Wait. Let's think about this for a minute. I only use cursive when I'm teaching students how to write in cursive. After all that I've written above, when do I expect that they will ever use cursive in their lives? The answer is, I don't expect students today to ever use cursive. But as an occupational therapist, I want my students to be functional and independent, which I believe does include a cursive signature. After reading this article from NPR about the fading away of the signature, I'm beginning to question the relevance of a signature in today's world. Maybe the merit of a signature will come up in a future Room for Debate :-)

Some final food for thought for OTs and educators.

Why are we so insistent that students learn cursive? Is cursive really the best option for certain students with learning disabilities, such as dyslexia? If so, where is the research to support it? Where are the studies that provide evidence of the benefits of cursive writing on brain development?

Are we holding onto cursive purely because of nostalgia?

Does a legible signature even matter these days?

To hear more thoughts on cursive in this era of technology, check out PediaStaff's roundup of posts written by occupational therapists in response to the Room for Debate article!

Please weigh in with your thoughts on this conversation in the comments below. I would love to see this conversation continue.


  1. Hey! :) I just want to say that your aunt's student isn't all that uncommon...when I took the SATs last year, a lotttt of people in the class struggled to write that one little paragraph in cursive, to the point where the proctor allowed them to write it in print.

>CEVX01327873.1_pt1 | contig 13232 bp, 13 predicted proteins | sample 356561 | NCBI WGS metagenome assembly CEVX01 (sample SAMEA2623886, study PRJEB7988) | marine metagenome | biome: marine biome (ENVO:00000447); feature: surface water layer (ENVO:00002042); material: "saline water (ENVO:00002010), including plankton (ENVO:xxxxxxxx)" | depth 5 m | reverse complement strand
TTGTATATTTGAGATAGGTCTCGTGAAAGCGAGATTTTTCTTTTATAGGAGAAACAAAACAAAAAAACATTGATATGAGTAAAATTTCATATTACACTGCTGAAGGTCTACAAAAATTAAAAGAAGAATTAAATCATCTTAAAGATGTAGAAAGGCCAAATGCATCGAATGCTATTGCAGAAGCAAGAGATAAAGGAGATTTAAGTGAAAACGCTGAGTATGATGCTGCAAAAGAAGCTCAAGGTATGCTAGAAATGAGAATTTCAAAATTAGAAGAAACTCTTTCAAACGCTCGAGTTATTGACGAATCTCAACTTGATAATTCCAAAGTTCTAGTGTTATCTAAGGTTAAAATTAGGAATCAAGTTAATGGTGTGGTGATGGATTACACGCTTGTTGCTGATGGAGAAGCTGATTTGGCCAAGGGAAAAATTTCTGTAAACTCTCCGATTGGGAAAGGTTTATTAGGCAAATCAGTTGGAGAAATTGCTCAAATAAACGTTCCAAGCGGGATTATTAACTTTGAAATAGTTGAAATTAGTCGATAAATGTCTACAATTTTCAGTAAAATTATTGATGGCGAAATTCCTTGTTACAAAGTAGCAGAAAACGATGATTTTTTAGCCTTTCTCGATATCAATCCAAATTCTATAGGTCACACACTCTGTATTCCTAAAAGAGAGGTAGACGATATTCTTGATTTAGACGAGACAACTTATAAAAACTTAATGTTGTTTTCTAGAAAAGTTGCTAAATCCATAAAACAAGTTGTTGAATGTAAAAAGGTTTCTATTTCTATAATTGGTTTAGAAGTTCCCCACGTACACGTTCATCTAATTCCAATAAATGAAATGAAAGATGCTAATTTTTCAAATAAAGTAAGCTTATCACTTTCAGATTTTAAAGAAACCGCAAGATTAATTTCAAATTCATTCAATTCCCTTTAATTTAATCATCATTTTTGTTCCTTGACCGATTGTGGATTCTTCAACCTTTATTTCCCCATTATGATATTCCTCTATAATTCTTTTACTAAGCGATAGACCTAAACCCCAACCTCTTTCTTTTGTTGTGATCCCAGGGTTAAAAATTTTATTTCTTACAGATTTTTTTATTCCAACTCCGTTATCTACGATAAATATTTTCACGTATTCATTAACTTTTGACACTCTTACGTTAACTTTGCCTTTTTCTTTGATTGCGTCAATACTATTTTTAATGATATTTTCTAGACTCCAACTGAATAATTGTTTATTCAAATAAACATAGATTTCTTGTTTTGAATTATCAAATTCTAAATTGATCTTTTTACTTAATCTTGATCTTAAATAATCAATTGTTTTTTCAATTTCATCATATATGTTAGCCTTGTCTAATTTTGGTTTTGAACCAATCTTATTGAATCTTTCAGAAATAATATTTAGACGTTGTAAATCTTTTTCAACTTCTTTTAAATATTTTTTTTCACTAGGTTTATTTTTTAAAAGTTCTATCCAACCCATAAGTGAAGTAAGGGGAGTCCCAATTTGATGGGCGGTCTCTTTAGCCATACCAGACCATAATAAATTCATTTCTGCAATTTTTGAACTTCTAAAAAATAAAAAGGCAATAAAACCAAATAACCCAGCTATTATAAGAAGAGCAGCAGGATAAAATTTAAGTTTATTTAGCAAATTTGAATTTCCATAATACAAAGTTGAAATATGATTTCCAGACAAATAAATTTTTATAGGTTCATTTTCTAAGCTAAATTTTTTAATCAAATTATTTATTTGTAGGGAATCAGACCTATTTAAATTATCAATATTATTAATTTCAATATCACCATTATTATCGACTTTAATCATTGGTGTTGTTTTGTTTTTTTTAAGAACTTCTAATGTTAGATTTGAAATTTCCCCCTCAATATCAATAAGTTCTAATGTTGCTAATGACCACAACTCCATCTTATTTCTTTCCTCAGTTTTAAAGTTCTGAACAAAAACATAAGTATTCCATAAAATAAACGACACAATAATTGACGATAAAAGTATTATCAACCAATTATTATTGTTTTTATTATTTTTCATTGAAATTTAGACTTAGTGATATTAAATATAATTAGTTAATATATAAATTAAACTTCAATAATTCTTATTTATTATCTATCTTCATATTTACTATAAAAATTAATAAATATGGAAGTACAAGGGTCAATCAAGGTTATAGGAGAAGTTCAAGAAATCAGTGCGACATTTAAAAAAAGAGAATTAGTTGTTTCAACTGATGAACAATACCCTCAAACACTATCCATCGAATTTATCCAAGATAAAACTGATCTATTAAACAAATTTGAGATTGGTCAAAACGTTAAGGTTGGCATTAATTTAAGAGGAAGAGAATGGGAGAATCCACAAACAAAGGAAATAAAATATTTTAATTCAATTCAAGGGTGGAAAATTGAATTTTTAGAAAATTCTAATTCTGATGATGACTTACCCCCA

Also, my piano teacher (who is an older woman) would always write in cursive, and then one day she asked me if I would like her to write in print instead, because she had recently realized that several of her students had trouble reading her writing! I can read cursive pretty well, so it didn't bother me, but I know that it's an issue for many people.

    When we were first learning cursive (back in third grade), our teachers told us that in fourth grade, EVERYONE writes in cursive. Not true at all! I haven't been required to write in cursive since third grade, and there are a few capital cursive letters that I've forgotten how to write!

  2. About that SAT paragraph requirement— A few months ago, I queried the College Board (which created and administers the SAT) about its possible effects. The College Blard public relations director, Katherine Levin, pointed out to me that the instructions for that infamous paragraph don't even use the word "cursive" — what they say is "do not print," and the College Board regards as "not printing" literally _any_ handwriting which isn't entirely composed of a sequence of unjoined BLOCK CAPITALS.